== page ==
Sydney Olympic Park

The Australian Wetland Network invites you to this one-day NSW forum to mark World Wetlands Day
  • Receive updates on government initiatives to implement the Ramsar Convention
  • Showcase the contributions and concerns of NGOs and community groups conserving wetlands
  • Join a cross-sector dialogue on wetland policy and conservation
World Wetlands Day celebrates the signing of the Ramsar Convention for conservation and wise use of wetlands in the Iranian city of Ramsar on the 2nd February, 1971.

The Forum welcomes representatives from the government, non-government, community, business and private sectors including wetland managers, educators, scientists, conservationists, strategic planners, policy-makers and practitioners.

Tassie's Giants

The Tree Project team, Steven Pearce and Jen Sanger, have been making the news for all the right reasons this week, for climbing...well, a tree. A GIANT tree - in Tasmania.

The Styx Valley, past the township of Maydena, about 100 kilometres north-west from Hobart, is home to the world's tallest flowering plant and one of the world's tallest trees — the eucalyptus regnans, often called mountain ash or swamp gum. These magnificent tree can grow to 100 metres.

Canopy ecologist Dr Jen Sanger and adventure Photographer Steven Pearce create outreach content to promote the conservation of our forests.

The Tree Projects use innovative film and photography methods to raise awareness about the world's significant trees and the forests in which they reside. We bring you beautiful imagery of the trees from a unique perspective, which allows people to experience a rainforest from above the forest floor.

The signature element of their projects is a 'tree portrait' of a significant tree. When large forest trees are viewed from the ground, it is often impossible to get a true sense of the size of the tree, as the top of the tree is often obscured from view. The pair install a specialised camera rigging system which runs the entire vertical length of the tree and takes a photo every metre. These photos are then stitched together to create a portrait of the tree from a level viewpoint without visual distortion.

The projects also contain many other innovative content such as virtual reality tours of the canopy, aerial photography and timelaspe and hyperlapse video. Our content is designed for educational purposes and is used for museum exhibition and for magazine articles. We hope to educate people about the importance of forests but allowing them to view trees from a new perspective.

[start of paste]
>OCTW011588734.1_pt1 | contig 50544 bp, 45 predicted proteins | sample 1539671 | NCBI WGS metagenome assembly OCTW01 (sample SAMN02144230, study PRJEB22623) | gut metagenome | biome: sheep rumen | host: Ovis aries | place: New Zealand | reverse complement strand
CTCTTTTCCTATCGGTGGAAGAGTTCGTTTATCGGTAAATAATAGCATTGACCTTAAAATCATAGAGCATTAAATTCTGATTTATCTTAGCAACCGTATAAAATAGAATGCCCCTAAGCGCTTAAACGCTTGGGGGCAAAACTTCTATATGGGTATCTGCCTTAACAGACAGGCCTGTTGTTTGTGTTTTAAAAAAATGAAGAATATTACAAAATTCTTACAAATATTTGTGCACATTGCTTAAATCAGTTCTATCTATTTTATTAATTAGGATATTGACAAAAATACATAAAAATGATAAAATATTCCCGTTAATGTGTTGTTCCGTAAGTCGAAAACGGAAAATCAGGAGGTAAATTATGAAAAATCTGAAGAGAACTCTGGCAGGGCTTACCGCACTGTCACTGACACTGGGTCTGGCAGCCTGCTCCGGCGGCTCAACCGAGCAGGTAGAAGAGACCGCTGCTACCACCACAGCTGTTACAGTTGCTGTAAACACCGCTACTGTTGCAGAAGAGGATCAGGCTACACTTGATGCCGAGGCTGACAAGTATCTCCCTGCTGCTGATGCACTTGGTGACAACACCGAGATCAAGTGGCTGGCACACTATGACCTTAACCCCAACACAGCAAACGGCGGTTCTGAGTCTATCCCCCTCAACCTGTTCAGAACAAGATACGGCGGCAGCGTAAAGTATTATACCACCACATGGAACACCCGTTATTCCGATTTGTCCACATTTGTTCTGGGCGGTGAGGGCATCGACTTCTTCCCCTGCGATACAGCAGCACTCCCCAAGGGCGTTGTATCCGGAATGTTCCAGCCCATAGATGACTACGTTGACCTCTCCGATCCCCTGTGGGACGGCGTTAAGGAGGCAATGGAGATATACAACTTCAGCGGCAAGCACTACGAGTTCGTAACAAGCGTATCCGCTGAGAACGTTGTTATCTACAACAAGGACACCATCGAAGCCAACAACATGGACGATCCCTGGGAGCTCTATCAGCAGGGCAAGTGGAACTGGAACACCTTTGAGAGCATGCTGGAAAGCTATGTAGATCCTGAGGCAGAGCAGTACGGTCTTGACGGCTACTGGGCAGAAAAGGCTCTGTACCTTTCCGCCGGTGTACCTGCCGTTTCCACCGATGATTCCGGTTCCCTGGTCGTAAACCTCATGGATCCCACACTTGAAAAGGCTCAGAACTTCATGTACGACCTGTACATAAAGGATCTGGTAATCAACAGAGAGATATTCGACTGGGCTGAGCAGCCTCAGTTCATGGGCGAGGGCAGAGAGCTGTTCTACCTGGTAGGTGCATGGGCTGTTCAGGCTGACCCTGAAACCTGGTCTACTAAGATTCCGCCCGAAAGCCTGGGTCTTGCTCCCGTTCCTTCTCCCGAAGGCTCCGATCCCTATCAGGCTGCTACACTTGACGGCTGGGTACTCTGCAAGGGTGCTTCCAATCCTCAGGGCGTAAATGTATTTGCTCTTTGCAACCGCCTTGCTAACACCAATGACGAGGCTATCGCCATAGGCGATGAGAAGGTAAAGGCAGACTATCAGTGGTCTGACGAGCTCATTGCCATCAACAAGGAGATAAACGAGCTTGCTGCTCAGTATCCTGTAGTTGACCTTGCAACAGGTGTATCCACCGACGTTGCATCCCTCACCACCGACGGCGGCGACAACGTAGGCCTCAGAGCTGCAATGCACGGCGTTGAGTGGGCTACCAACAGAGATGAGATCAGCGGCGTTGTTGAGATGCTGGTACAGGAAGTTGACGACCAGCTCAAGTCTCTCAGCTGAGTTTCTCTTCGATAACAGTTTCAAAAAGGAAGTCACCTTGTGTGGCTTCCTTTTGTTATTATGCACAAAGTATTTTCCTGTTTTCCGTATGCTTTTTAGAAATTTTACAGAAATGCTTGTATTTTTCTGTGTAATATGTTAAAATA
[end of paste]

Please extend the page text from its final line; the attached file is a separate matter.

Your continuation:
2015: The New Zealand Tree Project
2016: The Tasmanian Tree Project

Want to see an ULTRA EUCALYPT in super high resolution? THEN CHECK THIS OUT! Follow this link to see their Eucalyptus Regnans Tree Portrait in a zoomable 1:1 scale! 

The Tree Project team spent 67 days on the project, which is now on display at the Tasmanian Museum and Art Gallery.

Premier Berejiklian Must Repair The Damage Of Her Predecessors

23 January, 2017: Nature Conservation Council NSW
The NSW Nature Conservation Council welcomes the election of Premier Gladys Berejiklian as an opportunity to reset the Coalition Government’s environmental agenda for the benefit of communities and nature across the state.

“We congratulate Ms Berejiklian on her election as Premier and look forward to working with her constructively to turn around the Coalition government’s poor environmental record of the past six years,” NCC CEO Kate Smolski said.

“Ms Berejiklian has much to do to repair the harm to nature caused by her predecessors and to restore the Liberal Party’s environmental reputation.

“To date, the Coalition government has failed to chart a sustainable future for our state. Premiers Baird and O’Farrell were asleep at the wheel on environmental policy, allowing those with a financial interest in weakening environmental protections to shape nature laws in this state.

“Ms Berejiklian’s elevation is an opportunity for the government to reset its position on many environmental and planning policy issues, enhance protections for wildlife, bushland and marine life, and to act decisively on climate change.

“Earlier this year, the government set a target of net-zero carbon emissions by 2050, which was a positive signal that climate change is being taken more seriously by the Coalition.

“We are very keen to work with Ms Berejiklian to help her achieve that goal well before 2050 by ramping up investment in renewables and hastening the closure of coal-fired power stations.

“We sincerely hope the new premier takes a genuine interest in the protection of the astonishing natural beauty and wildlife that is the common legacy of all people in NSW.”

Ms Smolski said environmental issues that require Ms Berejiklian’s urgent attention include: 

Climate change and clean energy transition
  • Bringing forward the net-zero emissions target date from 2050 to 2030
  • Ending coal and CSG mining in NSW – no new coal mines, mine expansions, or gas fields
  • Ramping up investment in large-scale and household renewables
Nature protection
  • Restoring strong controls on land clearing
  • Ending native forest logging
  • Declaring a marine park for the Sydney region

Eight New Projects To Help Save Our Threatened Species

Media release: 25 January 2017 - The Hon. Josh Frydenberg MP, Minister for the Environment and Energy